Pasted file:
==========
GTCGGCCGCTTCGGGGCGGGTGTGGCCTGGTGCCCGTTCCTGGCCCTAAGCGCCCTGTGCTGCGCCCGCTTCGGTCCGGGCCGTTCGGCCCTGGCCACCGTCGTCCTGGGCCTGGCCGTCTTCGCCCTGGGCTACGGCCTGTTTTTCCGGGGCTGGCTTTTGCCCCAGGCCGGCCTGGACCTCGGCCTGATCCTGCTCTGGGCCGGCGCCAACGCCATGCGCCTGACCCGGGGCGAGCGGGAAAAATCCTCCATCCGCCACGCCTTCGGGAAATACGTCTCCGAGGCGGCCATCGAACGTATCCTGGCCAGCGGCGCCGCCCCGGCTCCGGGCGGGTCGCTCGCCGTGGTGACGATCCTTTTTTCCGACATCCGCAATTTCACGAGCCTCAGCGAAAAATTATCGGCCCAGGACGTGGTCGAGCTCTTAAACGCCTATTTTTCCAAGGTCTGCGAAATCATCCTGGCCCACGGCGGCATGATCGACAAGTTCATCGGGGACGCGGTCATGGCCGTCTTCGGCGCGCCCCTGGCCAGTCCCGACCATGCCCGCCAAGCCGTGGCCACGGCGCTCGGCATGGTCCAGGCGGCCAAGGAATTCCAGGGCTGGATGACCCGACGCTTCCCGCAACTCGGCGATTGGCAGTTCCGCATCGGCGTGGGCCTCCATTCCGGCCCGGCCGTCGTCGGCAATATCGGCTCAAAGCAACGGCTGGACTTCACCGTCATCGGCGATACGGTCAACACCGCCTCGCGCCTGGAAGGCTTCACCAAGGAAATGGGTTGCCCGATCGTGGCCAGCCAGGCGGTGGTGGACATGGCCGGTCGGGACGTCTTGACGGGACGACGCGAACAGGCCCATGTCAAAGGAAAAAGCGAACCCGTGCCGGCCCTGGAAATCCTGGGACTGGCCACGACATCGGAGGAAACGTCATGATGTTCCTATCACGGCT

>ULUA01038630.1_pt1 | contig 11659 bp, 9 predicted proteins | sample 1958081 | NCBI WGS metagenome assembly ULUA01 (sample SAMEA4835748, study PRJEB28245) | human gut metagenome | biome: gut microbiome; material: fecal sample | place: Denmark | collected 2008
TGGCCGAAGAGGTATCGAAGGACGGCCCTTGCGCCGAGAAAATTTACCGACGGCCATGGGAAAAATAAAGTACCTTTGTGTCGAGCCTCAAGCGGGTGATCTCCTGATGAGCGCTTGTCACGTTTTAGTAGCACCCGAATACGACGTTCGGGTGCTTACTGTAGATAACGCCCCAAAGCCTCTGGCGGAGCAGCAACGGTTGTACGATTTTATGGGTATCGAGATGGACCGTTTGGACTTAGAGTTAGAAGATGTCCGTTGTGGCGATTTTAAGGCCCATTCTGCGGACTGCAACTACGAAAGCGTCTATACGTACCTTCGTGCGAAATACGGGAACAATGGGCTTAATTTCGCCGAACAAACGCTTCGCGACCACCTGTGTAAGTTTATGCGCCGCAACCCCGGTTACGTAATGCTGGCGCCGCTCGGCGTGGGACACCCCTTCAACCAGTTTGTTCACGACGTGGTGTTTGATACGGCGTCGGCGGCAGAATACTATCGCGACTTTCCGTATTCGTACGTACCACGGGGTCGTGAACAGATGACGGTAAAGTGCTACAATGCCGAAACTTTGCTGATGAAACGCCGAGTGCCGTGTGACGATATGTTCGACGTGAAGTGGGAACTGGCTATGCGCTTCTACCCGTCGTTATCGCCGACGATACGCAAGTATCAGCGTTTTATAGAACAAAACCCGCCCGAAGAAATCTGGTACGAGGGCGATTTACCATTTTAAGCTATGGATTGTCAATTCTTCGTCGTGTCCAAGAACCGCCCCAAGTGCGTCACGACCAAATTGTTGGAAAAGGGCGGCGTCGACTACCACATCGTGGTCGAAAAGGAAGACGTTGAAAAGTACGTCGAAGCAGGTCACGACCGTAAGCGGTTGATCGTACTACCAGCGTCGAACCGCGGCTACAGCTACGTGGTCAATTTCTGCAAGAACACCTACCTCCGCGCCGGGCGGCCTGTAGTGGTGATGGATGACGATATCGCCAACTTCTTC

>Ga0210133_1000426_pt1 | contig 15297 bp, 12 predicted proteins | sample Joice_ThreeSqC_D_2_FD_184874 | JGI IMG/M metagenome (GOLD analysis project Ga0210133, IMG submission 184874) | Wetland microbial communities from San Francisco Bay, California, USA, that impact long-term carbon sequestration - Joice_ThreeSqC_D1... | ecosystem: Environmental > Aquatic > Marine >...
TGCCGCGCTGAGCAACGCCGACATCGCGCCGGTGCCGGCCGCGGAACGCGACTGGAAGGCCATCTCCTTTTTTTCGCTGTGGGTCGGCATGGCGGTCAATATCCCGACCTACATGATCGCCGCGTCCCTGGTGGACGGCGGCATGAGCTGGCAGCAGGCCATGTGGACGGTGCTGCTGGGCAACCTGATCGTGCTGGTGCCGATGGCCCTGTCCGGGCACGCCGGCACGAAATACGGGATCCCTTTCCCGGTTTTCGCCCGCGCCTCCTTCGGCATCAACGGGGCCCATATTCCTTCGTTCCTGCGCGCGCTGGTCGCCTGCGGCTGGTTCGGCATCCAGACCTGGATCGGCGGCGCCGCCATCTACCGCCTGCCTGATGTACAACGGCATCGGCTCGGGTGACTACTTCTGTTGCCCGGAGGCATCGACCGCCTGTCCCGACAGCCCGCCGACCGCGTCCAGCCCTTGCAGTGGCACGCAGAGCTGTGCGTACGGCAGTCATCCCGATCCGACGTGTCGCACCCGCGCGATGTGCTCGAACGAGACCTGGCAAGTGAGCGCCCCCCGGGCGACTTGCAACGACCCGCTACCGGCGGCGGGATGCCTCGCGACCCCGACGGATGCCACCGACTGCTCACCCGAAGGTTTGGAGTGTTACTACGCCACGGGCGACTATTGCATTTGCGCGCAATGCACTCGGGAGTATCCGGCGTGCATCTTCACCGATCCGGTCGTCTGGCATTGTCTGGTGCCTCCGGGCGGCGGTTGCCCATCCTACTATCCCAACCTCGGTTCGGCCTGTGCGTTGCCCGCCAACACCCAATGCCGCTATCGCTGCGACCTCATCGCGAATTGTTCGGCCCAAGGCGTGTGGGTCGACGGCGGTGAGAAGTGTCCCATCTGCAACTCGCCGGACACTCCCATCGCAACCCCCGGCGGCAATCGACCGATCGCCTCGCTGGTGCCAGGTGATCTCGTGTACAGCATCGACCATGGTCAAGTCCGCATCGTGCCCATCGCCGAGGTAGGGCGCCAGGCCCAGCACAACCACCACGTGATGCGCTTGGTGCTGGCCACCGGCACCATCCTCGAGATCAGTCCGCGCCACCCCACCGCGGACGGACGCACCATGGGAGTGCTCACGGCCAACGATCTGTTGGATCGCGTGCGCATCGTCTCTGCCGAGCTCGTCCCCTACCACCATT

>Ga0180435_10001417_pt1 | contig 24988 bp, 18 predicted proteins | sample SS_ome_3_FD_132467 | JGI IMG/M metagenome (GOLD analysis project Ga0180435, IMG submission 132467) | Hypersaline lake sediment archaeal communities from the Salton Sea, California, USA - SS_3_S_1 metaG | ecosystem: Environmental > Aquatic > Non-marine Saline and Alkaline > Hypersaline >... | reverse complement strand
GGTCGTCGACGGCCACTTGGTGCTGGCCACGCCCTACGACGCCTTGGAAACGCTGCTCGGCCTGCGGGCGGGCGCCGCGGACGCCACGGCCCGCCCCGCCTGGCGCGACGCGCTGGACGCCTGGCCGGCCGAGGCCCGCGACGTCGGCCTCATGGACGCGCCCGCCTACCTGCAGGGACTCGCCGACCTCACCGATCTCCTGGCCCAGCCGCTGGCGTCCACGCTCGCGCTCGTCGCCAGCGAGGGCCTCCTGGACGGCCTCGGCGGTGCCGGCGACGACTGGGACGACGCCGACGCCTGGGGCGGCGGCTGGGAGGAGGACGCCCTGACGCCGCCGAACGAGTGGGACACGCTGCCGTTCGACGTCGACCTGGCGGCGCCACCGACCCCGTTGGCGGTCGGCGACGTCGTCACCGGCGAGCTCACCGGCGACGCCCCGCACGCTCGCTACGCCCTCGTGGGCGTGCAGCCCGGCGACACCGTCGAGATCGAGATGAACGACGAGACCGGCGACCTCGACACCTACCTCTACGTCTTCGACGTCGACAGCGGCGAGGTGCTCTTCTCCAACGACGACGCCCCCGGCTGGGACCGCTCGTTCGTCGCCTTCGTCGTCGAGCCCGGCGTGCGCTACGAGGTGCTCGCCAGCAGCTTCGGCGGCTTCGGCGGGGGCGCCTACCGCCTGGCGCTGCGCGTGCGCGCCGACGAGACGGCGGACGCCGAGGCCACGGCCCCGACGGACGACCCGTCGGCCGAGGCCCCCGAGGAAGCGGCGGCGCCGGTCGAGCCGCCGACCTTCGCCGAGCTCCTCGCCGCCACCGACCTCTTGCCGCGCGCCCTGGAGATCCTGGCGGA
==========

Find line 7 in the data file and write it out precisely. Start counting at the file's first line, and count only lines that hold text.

GGTCGTCGACGGCCACTTGGTGCTGGCCACGCCCTACGACGCCTTGGAAACGCTGCTCGGCCTGCGGGCGGGCGCCGCGGACGCCACGGCCCGCCCCGCCTGGCGCGACGCGCTGGACGCCTGGCCGGCCGAGGCCCGCGACGTCGGCCTCATGGACGCGCCCGCCTACCTGCAGGGACTCGCCGACCTCACCGATCTCCTGGCCCAGCCGCTGGCGTCCACGCTCGCGCTCGTCGCCAGCGAGGGCCTCCTGGACGGCCTCGGCGGTGCCGGCGACGACTGGGACGACGCCGACGCCTGGGGCGGCGGCTGGGAGGAGGACGCCCTGACGCCGCCGAACGAGTGGGACACGCTGCCGTTCGACGTCGACCTGGCGGCGCCACCGACCCCGTTGGCGGTCGGCGACGTCGTCACCGGCGAGCTCACCGGCGACGCCCCGCACGCTCGCTACGCCCTCGTGGGCGTGCAGCCCGGCGACACCGTCGAGATCGAGATGAACGACGAGACCGGCGACCTCGACACCTACCTCTACGTCTTCGACGTCGACAGCGGCGAGGTGCTCTTCTCCAACGACGACGCCCCCGGCTGGGACCGCTCGTTCGTCGCCTTCGTCGTCGAGCCCGGCGTGCGCTACGAGGTGCTCGCCAGCAGCTTCGGCGGCTTCGGCGGGGGCGCCTACCGCCTGGCGCTGCGCGTGCGCGCCGACGAGACGGCGGACGCCGAGGCCACGGCCCCGACGGACGACCCGTCGGCCGAGGCCCCCGAGGAAGCGGCGGCGCCGGTCGAGCCGCCGACCTTCGCCGAGCTCCTCGCCGCCACCGACCTCTTGCCGCGCGCCCTGGAGATCCTGGCGGA